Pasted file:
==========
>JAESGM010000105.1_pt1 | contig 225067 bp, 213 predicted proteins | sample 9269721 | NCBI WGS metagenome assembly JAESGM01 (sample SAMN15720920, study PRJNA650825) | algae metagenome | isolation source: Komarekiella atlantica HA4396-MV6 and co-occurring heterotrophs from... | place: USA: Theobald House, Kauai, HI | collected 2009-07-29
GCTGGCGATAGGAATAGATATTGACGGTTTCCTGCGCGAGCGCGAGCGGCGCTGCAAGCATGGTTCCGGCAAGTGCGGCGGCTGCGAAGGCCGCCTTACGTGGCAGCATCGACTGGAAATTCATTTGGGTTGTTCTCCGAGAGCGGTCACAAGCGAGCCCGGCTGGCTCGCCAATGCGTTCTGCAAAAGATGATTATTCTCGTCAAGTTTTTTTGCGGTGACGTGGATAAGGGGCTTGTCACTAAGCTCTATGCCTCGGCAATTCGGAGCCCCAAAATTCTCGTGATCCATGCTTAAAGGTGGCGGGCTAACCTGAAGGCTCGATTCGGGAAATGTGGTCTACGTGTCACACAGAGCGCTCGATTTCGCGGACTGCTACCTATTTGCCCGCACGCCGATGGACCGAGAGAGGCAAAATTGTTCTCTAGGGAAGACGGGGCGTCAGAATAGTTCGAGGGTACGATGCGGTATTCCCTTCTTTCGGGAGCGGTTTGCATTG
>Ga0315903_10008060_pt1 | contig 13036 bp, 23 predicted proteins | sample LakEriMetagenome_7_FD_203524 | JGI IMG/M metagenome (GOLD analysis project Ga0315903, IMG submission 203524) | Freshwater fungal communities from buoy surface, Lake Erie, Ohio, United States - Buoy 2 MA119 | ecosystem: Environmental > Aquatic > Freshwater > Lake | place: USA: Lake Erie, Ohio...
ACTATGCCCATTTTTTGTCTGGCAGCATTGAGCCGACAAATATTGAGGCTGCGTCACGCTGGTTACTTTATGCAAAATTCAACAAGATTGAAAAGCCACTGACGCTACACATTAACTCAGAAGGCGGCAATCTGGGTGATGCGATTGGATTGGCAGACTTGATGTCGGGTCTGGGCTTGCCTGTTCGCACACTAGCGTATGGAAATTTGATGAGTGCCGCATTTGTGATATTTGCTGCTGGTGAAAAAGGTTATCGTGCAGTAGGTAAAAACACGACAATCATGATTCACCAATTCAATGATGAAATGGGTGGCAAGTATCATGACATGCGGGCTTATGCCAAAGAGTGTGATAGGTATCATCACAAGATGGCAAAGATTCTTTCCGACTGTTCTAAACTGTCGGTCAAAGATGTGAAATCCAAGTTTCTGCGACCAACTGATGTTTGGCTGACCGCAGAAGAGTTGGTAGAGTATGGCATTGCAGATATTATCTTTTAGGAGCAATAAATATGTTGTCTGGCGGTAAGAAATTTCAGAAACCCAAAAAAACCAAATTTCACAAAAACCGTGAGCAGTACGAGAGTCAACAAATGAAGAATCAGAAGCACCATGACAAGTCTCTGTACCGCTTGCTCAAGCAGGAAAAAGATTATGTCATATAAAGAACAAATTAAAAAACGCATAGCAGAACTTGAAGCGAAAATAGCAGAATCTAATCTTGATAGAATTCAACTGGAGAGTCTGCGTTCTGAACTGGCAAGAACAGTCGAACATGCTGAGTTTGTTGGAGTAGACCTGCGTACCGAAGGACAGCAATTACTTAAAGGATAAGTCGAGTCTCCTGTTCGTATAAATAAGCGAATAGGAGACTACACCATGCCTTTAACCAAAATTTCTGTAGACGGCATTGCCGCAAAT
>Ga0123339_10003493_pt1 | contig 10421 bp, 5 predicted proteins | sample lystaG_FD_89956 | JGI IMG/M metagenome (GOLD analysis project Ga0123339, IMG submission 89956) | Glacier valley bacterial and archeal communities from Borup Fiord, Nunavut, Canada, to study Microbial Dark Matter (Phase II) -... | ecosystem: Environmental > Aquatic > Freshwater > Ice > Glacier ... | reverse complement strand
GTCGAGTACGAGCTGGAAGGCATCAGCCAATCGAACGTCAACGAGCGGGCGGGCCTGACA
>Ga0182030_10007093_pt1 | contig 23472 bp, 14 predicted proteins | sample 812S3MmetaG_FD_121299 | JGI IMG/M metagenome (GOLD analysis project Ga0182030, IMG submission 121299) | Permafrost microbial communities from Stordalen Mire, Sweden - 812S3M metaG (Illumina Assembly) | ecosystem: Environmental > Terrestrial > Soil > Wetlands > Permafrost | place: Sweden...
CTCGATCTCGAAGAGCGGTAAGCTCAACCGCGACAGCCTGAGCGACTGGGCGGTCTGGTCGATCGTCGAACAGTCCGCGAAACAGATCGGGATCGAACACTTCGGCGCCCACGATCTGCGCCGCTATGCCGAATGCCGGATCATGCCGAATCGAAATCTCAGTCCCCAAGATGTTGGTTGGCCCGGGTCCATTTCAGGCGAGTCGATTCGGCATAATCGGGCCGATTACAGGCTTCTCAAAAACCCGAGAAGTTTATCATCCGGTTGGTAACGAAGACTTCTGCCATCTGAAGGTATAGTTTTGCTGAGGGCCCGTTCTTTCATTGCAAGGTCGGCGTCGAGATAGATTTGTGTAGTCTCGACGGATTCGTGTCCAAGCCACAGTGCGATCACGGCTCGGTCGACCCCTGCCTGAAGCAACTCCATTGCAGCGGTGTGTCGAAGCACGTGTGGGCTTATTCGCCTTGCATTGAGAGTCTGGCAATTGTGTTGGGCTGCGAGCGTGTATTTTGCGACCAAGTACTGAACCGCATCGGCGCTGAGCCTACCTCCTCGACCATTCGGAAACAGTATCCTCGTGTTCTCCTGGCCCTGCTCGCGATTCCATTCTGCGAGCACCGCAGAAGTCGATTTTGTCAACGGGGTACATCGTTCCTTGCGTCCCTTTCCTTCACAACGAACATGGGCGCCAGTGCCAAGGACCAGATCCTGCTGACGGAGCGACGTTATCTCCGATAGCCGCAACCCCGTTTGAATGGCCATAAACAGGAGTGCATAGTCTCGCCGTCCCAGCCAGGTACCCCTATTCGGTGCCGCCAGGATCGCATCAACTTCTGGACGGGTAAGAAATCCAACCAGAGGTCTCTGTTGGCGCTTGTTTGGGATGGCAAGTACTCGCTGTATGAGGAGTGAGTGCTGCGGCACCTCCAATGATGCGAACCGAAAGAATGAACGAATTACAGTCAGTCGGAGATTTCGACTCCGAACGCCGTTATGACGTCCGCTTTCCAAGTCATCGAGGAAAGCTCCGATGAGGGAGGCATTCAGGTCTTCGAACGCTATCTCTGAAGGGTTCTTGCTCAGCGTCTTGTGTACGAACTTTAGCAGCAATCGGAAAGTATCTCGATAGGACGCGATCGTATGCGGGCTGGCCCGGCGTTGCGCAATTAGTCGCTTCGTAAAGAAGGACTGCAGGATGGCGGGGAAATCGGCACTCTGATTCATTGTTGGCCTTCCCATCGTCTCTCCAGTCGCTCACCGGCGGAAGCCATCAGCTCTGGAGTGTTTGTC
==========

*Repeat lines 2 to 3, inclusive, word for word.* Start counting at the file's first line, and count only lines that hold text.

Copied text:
GCTGGCGATAGGAATAGATATTGACGGTTTCCTGCGCGAGCGCGAGCGGCGCTGCAAGCATGGTTCCGGCAAGTGCGGCGGCTGCGAAGGCCGCCTTACGTGGCAGCATCGACTGGAAATTCATTTGGGTTGTTCTCCGAGAGCGGTCACAAGCGAGCCCGGCTGGCTCGCCAATGCGTTCTGCAAAAGATGATTATTCTCGTCAAGTTTTTTTGCGGTGACGTGGATAAGGGGCTTGTCACTAAGCTCTATGCCTCGGCAATTCGGAGCCCCAAAATTCTCGTGATCCATGCTTAAAGGTGGCGGGCTAACCTGAAGGCTCGATTCGGGAAATGTGGTCTACGTGTCACACAGAGCGCTCGATTTCGCGGACTGCTACCTATTTGCCCGCACGCCGATGGACCGAGAGAGGCAAAATTGTTCTCTAGGGAAGACGGGGCGTCAGAATAGTTCGAGGGTACGATGCGGTATTCCCTTCTTTCGGGAGCGGTTTGCATTG
>Ga0315903_10008060_pt1 | contig 13036 bp, 23 predicted proteins | sample LakEriMetagenome_7_FD_203524 | JGI IMG/M metagenome (GOLD analysis project Ga0315903, IMG submission 203524) | Freshwater fungal communities from buoy surface, Lake Erie, Ohio, United States - Buoy 2 MA119 | ecosystem: Environmental > Aquatic > Freshwater > Lake | place: USA: Lake Erie, Ohio...